Steve is a frequent contributor to articles on the convenience retail/petroleum marketing industry and is a frequent speaker at industry functions. He has worked with NACS as a Program Director and Program Moderator on topics ranging Foodservice to the Non-Traditional Competitors.

b2b Solutions retail clients have ranged from single store operators to large multinational firms. These include such companies as Chevron USA Products Company, Crescent Oil Company, Exxon Company, USA, LG-Caltex, Lekkerland (Switzerland) Ltd., Mobil Oil Corporation, Murphy Oil USA, NACS, Pride Convenience, Inc., and Shell Canada Products Limited. Supplier clients include Coca-Cola USA, Food Concepts, Inc., Harmonic Systems, Inc., Kraft Foods, MGC Communication, Inc., and Westec Interactive.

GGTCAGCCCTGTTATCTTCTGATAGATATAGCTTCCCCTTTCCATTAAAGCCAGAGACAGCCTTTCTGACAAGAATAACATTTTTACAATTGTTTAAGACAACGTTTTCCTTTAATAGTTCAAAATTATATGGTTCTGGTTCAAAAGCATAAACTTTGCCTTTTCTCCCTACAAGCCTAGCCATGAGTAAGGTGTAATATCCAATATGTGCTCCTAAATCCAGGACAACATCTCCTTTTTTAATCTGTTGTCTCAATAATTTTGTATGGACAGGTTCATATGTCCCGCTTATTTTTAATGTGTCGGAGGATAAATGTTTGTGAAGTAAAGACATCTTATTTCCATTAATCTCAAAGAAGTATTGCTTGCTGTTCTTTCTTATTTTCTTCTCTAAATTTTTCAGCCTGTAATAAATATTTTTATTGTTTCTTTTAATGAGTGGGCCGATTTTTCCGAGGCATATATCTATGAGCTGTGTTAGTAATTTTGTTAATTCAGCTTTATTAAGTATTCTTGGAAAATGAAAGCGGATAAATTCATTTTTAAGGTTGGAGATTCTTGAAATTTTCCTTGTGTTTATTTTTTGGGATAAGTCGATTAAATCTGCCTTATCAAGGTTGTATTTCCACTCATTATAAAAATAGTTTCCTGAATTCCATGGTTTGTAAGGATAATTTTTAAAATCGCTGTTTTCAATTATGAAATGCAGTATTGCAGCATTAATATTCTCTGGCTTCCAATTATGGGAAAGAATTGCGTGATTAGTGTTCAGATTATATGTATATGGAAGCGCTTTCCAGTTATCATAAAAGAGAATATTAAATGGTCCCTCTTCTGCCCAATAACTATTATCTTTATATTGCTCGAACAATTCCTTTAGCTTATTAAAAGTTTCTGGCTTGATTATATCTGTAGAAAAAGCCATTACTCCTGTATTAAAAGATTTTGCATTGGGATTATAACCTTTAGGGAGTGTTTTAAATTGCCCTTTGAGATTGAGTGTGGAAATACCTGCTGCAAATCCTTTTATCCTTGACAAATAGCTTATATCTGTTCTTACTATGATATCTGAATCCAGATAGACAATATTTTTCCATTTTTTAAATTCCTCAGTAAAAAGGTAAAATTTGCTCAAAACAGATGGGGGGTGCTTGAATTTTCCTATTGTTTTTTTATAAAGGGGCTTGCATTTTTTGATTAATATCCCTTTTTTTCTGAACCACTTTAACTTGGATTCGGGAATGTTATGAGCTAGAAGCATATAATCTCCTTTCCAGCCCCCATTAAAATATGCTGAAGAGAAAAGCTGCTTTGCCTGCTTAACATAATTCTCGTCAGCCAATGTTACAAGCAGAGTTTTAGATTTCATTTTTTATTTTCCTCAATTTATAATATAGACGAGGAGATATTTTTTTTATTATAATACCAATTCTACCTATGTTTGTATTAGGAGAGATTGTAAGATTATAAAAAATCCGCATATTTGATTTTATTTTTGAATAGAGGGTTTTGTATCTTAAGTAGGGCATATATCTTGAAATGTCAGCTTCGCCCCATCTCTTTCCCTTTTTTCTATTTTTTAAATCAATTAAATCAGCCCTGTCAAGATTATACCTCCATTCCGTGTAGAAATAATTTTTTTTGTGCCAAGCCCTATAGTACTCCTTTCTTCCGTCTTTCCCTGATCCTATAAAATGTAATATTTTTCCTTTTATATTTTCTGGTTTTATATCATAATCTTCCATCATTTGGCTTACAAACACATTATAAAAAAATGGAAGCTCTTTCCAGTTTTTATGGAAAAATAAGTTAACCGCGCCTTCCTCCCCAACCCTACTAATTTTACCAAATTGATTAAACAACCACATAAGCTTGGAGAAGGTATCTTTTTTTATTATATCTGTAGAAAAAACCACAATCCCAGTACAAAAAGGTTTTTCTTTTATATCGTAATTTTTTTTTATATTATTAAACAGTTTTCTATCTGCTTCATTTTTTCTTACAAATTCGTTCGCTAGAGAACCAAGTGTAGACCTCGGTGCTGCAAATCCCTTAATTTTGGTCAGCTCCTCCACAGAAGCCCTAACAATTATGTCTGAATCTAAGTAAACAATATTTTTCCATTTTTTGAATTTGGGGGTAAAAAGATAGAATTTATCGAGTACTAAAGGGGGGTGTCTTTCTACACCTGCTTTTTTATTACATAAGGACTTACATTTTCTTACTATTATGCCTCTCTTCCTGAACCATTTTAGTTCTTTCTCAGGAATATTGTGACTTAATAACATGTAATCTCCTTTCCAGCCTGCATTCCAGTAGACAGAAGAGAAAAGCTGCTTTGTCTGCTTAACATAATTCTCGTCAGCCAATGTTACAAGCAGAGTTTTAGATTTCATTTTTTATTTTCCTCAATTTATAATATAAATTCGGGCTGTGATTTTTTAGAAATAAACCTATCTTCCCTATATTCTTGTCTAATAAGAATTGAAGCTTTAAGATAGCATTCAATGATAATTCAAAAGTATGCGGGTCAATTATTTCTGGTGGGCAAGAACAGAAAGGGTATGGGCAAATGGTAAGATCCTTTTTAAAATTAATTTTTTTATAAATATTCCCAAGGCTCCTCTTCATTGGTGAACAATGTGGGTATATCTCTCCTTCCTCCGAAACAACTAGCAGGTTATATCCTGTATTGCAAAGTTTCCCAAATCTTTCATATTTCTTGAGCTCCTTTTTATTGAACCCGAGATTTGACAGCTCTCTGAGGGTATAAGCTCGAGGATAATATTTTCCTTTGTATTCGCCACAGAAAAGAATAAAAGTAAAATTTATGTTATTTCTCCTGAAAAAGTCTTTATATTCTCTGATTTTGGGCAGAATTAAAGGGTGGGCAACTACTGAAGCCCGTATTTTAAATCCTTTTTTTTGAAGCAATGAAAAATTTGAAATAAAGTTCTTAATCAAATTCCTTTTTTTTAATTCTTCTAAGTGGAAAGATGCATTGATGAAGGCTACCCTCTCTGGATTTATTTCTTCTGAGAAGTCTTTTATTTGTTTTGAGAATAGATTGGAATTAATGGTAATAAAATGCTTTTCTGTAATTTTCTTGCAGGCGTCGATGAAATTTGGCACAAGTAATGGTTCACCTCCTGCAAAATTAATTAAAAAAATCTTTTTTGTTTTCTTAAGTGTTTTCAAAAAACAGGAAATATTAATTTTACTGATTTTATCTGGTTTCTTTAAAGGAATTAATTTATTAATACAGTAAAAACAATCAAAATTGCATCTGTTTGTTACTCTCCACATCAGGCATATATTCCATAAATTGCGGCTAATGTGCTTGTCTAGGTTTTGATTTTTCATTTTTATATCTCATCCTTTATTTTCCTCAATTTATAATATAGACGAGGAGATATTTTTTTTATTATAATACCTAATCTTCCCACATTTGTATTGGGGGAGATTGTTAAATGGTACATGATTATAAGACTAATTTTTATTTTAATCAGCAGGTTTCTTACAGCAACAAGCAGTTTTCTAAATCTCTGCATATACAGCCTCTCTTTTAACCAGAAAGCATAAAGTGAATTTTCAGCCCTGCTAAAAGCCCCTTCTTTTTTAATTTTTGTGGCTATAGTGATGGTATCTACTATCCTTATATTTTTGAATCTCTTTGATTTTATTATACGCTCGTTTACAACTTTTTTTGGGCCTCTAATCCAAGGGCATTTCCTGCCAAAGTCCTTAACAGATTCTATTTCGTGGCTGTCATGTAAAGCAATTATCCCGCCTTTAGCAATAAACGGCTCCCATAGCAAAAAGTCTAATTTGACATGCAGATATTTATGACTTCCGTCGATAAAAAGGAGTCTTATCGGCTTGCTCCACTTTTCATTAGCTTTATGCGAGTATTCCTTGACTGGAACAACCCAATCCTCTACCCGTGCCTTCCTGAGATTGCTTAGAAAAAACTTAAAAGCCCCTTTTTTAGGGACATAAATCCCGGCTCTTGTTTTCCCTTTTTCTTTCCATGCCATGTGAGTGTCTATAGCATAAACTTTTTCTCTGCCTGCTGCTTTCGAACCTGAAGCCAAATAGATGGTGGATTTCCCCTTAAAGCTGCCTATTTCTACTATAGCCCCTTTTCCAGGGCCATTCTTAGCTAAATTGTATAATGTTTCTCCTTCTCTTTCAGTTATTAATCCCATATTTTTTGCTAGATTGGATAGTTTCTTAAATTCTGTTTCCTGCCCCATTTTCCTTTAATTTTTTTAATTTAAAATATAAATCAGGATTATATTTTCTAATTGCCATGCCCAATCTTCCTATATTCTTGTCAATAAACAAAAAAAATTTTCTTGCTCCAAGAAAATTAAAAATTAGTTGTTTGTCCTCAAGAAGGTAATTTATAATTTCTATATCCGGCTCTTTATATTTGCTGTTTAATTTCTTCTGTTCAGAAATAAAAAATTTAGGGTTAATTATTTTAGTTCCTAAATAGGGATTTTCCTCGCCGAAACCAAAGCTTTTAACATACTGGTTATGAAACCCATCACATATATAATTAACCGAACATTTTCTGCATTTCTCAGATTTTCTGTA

Other Links from Steve Montgomery:

b2b Solutions, LLC Web Site

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  • Posted on: 05/12/2021

    Will going low lift up Bed Bath & Beyond’s sales and profits?

    Price does matter. When we talk about the importance of the customer’s experience we should not forget that price is an element of that experience. Bed, Bath, & Beyond’s recognition that a larger portion of its potential customers find its price points too high is a smart. It is even smarter for them to do something about it. The addition of these items allows its stores to compete with others with similar items at lower price points.
  • Posted on: 05/10/2021

    Can associate dress codes support in-store social distancing?